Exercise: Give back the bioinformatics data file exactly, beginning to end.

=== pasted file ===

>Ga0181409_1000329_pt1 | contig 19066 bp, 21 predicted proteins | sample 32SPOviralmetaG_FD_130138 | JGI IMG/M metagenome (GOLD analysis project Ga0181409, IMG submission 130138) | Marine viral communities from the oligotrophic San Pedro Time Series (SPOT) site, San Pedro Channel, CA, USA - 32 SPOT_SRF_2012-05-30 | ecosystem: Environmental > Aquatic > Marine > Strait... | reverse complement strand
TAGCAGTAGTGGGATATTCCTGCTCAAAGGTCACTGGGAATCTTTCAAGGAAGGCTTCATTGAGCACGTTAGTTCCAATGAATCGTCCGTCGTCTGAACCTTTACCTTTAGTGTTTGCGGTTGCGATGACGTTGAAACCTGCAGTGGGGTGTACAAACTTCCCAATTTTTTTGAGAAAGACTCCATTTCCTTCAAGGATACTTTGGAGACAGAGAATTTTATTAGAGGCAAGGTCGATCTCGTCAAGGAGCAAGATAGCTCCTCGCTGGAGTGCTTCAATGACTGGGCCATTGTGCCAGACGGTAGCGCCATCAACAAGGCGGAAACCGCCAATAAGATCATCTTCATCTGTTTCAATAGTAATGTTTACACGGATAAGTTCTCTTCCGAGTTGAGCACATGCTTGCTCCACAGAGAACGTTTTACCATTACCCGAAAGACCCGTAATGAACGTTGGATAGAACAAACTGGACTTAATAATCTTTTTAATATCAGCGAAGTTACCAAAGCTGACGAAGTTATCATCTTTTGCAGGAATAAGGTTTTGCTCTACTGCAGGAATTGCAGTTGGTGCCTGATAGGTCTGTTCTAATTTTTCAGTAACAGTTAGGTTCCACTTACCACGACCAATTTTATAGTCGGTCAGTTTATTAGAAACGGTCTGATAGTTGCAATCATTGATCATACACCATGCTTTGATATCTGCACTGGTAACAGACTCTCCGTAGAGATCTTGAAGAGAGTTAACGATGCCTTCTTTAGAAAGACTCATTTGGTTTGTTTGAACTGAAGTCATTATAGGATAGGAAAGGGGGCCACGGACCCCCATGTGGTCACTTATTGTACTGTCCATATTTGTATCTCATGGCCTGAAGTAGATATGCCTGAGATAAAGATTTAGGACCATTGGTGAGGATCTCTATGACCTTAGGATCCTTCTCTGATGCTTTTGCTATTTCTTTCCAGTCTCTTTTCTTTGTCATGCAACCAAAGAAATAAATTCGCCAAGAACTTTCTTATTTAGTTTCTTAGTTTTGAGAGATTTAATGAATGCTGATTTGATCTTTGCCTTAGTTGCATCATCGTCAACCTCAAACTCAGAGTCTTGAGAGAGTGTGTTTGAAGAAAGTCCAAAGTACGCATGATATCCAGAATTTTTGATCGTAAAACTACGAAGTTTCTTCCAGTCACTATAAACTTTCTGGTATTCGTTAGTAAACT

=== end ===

>Ga0181409_1000329_pt1 | contig 19066 bp, 21 predicted proteins | sample 32SPOviralmetaG_FD_130138 | JGI IMG/M metagenome (GOLD analysis project Ga0181409, IMG submission 130138) | Marine viral communities from the oligotrophic San Pedro Time Series (SPOT) site, San Pedro Channel, CA, USA - 32 SPOT_SRF_2012-05-30 | ecosystem: Environmental > Aquatic > Marine > Strait... | reverse complement strand
TAGCAGTAGTGGGATATTCCTGCTCAAAGGTCACTGGGAATCTTTCAAGGAAGGCTTCATTGAGCACGTTAGTTCCAATGAATCGTCCGTCGTCTGAACCTTTACCTTTAGTGTTTGCGGTTGCGATGACGTTGAAACCTGCAGTGGGGTGTACAAACTTCCCAATTTTTTTGAGAAAGACTCCATTTCCTTCAAGGATACTTTGGAGACAGAGAATTTTATTAGAGGCAAGGTCGATCTCGTCAAGGAGCAAGATAGCTCCTCGCTGGAGTGCTTCAATGACTGGGCCATTGTGCCAGACGGTAGCGCCATCAACAAGGCGGAAACCGCCAATAAGATCATCTTCATCTGTTTCAATAGTAATGTTTACACGGATAAGTTCTCTTCCGAGTTGAGCACATGCTTGCTCCACAGAGAACGTTTTACCATTACCCGAAAGACCCGTAATGAACGTTGGATAGAACAAACTGGACTTAATAATCTTTTTAATATCAGCGAAGTTACCAAAGCTGACGAAGTTATCATCTTTTGCAGGAATAAGGTTTTGCTCTACTGCAGGAATTGCAGTTGGTGCCTGATAGGTCTGTTCTAATTTTTCAGTAACAGTTAGGTTCCACTTACCACGACCAATTTTATAGTCGGTCAGTTTATTAGAAACGGTCTGATAGTTGCAATCATTGATCATACACCATGCTTTGATATCTGCACTGGTAACAGACTCTCCGTAGAGATCTTGAAGAGAGTTAACGATGCCTTCTTTAGAAAGACTCATTTGGTTTGTTTGAACTGAAGTCATTATAGGATAGGAAAGGGGGCCACGGACCCCCATGTGGTCACTTATTGTACTGTCCATATTTGTATCTCATGGCCTGAAGTAGATATGCCTGAGATAAAGATTTAGGACCATTGGTGAGGATCTCTATGACCTTAGGATCCTTCTCTGATGCTTTTGCTATTTCTTTCCAGTCTCTTTTCTTTGTCATGCAACCAAAGAAATAAATTCGCCAAGAACTTTCTTATTTAGTTTCTTAGTTTTGAGAGATTTAATGAATGCTGATTTGATCTTTGCCTTAGTTGCATCATCGTCAACCTCAAACTCAGAGTCTTGAGAGAGTGTGTTTGAAGAAAGTCCAAAGTACGCATGATATCCAGAATTTTTGATCGTAAAACTACGAAGTTTCTTCCAGTCACTATAAACTTTCTGGTATTCGTTAGTAAACT